U.S. Wants Comprehensive Immigration Reform
The immigration debate is as soon as once again dominating the news as members of Congress focus on the lengthy-neglected issue of fixing our country's failed immigration laws.
American lawmakers are now at a crucial point. Enforcement-only legislation won't operate and hasn't worked. Previous efforts to solve this issue by focusing exclusively on border security have failed miserably.
In fact, in the course of the past decade, the U.S. tripled the quantity of agents on the border, quintupled the price range, toughened our enforcement techniques and heavily fortified urban entry points.
But for the duration of the exact same time period, America saw record levels of illegal immigration, porous borders, a cottage market produced for smugglers and document forgers and tragic deaths in our deserts.
We have to discover from our errors, not repeat them. What we want is comprehensive, bipartisan immigration reform that offers smartly with the estimated 11 million undocumented immigrants living and operating in the U.S.
Most are relatives of U.S. citizens and lawful residents or workers holding jobs that Americans do not want. Individuals currently right here who are not a threat to our security, but who perform hard, spend taxes and are learning English, ought to be allowed to earn permanent residence.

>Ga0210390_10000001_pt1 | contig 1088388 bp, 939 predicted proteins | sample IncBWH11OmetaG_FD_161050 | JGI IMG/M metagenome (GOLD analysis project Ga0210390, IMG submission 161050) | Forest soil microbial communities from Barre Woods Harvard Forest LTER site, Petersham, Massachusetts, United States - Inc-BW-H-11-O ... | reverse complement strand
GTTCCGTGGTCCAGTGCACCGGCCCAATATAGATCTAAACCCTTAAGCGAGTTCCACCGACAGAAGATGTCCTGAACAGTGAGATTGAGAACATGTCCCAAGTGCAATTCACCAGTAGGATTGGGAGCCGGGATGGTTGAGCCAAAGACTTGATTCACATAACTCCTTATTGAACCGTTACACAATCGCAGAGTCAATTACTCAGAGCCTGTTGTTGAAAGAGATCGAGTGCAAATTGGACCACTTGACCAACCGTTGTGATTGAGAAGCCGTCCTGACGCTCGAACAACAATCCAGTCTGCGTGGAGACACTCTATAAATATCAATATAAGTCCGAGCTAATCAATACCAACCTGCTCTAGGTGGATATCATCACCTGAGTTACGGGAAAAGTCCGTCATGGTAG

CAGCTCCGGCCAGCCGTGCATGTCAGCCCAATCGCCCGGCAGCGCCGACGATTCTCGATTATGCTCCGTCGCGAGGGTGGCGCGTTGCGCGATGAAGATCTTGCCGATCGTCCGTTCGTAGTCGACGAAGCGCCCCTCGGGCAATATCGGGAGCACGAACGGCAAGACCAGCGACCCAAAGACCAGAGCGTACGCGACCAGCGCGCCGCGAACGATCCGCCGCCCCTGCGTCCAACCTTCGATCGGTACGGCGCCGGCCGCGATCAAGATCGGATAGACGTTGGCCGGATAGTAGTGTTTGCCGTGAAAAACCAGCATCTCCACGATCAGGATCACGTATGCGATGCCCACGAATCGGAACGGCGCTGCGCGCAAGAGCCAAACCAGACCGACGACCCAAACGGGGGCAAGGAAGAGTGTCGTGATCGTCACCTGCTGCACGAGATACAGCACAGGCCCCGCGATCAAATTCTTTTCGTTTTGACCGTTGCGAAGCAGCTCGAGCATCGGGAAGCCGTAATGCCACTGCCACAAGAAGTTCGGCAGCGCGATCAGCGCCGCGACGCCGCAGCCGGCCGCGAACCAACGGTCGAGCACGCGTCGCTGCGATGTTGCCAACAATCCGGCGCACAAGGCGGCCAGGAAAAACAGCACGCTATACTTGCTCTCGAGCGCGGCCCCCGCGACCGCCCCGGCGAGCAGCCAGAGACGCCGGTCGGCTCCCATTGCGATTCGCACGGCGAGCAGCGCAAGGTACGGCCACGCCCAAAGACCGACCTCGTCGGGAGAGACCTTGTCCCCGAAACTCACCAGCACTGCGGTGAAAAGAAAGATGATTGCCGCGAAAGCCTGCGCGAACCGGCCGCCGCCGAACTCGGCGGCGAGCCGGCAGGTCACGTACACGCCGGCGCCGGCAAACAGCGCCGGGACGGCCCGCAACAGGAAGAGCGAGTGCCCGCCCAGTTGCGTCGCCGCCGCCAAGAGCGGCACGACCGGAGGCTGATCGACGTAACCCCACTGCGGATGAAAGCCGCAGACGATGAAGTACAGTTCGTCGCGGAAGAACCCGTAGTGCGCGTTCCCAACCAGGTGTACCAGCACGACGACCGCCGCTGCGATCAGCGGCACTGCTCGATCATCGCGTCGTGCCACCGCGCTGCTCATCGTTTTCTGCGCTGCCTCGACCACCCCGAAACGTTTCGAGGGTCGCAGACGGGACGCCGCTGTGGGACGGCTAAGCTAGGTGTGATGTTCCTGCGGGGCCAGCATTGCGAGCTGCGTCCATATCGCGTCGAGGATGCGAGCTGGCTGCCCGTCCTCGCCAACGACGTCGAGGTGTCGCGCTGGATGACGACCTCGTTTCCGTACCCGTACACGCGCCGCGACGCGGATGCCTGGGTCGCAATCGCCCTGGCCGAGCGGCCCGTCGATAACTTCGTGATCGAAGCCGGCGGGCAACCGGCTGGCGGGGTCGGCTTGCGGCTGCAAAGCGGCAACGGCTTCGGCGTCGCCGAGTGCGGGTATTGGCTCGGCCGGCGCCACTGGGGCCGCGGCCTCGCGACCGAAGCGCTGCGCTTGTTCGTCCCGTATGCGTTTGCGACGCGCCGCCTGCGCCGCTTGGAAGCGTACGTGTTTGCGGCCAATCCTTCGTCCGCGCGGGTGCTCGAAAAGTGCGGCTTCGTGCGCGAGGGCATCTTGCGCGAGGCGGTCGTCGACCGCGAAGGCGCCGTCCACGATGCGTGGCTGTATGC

The Secure America and Orderly Immigration Act, introduced by Sen. John McCain, R-Ariz., Sen. Edward Kennedy, D-Mass., and other people, includes the necessary components of reform and offers the basis for fixing our method. It combines toughness with fairness, creating a new temporary visa plan that provides a legal flow of workers.
This "break-the-mold" worker program would drastically diminish illegal immigration by developing a legal avenue for folks to enter the U.S., a thing that barely exists right now. Present immigration laws provide just five,000 annual permanent visas and 66,000 temporary visas for important lesser-skilled workers, in no way meeting mysteries of the rosary the annual demand for 500,000 such workers.
In addition, lowering the decade-long backlog in household-based immigration would reunite households faster and make it unlikely that men and women would cross the border illegally in order to be with their loved ones.
Congress and the administration must act wisely as they weigh their choices. We've had sufficient "speedy fixes" that have created an already unworkable method catholic church supplies worse. We cannot manage our borders - or improve our national security - till we enact advent candles complete immigration reform.
Deborah Notkin is president of the American Immigration Lawyers Association. - NU